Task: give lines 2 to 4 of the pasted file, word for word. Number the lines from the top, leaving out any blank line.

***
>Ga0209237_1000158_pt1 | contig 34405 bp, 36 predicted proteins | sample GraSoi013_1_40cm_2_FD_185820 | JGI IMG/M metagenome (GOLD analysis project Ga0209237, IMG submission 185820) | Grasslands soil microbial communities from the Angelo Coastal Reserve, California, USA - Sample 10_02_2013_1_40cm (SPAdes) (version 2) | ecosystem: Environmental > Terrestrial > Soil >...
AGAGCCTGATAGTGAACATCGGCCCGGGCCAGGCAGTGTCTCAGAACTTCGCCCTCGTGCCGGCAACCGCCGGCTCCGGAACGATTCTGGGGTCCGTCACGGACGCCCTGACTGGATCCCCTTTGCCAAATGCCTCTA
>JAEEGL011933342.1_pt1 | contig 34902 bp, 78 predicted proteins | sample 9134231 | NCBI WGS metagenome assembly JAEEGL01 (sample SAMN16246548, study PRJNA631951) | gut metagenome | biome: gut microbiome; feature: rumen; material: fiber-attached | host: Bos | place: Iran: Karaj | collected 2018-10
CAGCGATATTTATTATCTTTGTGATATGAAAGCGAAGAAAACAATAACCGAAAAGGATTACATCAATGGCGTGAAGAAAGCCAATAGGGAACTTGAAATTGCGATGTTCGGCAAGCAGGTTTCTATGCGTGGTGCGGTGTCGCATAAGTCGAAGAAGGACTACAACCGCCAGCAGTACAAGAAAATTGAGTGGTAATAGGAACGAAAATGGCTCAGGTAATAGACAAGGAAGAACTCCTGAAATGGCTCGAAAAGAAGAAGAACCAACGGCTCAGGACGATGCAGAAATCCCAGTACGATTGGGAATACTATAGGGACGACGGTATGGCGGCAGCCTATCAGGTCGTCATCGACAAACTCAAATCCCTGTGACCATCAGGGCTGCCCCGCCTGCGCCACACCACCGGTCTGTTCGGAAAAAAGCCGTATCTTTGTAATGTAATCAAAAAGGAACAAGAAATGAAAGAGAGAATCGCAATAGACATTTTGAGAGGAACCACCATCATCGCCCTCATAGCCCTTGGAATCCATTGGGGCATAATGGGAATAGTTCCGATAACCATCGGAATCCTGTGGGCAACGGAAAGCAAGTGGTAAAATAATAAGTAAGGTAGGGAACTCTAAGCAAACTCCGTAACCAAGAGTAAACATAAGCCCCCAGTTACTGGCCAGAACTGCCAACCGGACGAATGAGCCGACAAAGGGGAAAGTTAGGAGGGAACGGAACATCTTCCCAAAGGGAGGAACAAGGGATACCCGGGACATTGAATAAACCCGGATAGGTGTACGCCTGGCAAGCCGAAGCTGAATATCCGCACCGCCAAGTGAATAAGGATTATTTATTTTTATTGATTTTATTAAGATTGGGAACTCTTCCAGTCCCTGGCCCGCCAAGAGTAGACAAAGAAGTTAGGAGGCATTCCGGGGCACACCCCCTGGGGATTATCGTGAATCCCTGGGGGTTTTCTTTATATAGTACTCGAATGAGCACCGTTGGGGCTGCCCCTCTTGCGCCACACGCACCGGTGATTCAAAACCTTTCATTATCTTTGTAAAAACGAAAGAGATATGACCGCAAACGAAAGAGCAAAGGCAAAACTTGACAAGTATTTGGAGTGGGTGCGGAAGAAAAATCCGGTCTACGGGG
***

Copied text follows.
AGAGCCTGATAGTGAACATCGGCCCGGGCCAGGCAGTGTCTCAGAACTTCGCCCTCGTGCCGGCAACCGCCGGCTCCGGAACGATTCTGGGGTCCGTCACGGACGCCCTGACTGGATCCCCTTTGCCAAATGCCTCTA
>JAEEGL011933342.1_pt1 | contig 34902 bp, 78 predicted proteins | sample 9134231 | NCBI WGS metagenome assembly JAEEGL01 (sample SAMN16246548, study PRJNA631951) | gut metagenome | biome: gut microbiome; feature: rumen; material: fiber-attached | host: Bos | place: Iran: Karaj | collected 2018-10
CAGCGATATTTATTATCTTTGTGATATGAAAGCGAAGAAAACAATAACCGAAAAGGATTACATCAATGGCGTGAAGAAAGCCAATAGGGAACTTGAAATTGCGATGTTCGGCAAGCAGGTTTCTATGCGTGGTGCGGTGTCGCATAAGTCGAAGAAGGACTACAACCGCCAGCAGTACAAGAAAATTGAGTGGTAATAGGAACGAAAATGGCTCAGGTAATAGACAAGGAAGAACTCCTGAAATGGCTCGAAAAGAAGAAGAACCAACGGCTCAGGACGATGCAGAAATCCCAGTACGATTGGGAATACTATAGGGACGACGGTATGGCGGCAGCCTATCAGGTCGTCATCGACAAACTCAAATCCCTGTGACCATCAGGGCTGCCCCGCCTGCGCCACACCACCGGTCTGTTCGGAAAAAAGCCGTATCTTTGTAATGTAATCAAAAAGGAACAAGAAATGAAAGAGAGAATCGCAATAGACATTTTGAGAGGAACCACCATCATCGCCCTCATAGCCCTTGGAATCCATTGGGGCATAATGGGAATAGTTCCGATAACCATCGGAATCCTGTGGGCAACGGAAAGCAAGTGGTAAAATAATAAGTAAGGTAGGGAACTCTAAGCAAACTCCGTAACCAAGAGTAAACATAAGCCCCCAGTTACTGGCCAGAACTGCCAACCGGACGAATGAGCCGACAAAGGGGAAAGTTAGGAGGGAACGGAACATCTTCCCAAAGGGAGGAACAAGGGATACCCGGGACATTGAATAAACCCGGATAGGTGTACGCCTGGCAAGCCGAAGCTGAATATCCGCACCGCCAAGTGAATAAGGATTATTTATTTTTATTGATTTTATTAAGATTGGGAACTCTTCCAGTCCCTGGCCCGCCAAGAGTAGACAAAGAAGTTAGGAGGCATTCCGGGGCACACCCCCTGGGGATTATCGTGAATCCCTGGGGGTTTTCTTTATATAGTACTCGAATGAGCACCGTTGGGGCTGCCCCTCTTGCGCCACACGCACCGGTGATTCAAAACCTTTCATTATCTTTGTAAAAACGAAAGAGATATGACCGCAAACGAAAGAGCAAAGGCAAAACTTGACAAGTATTTGGAGTGGGTGCGGAAGAAAAATCCGGTCTACGGGG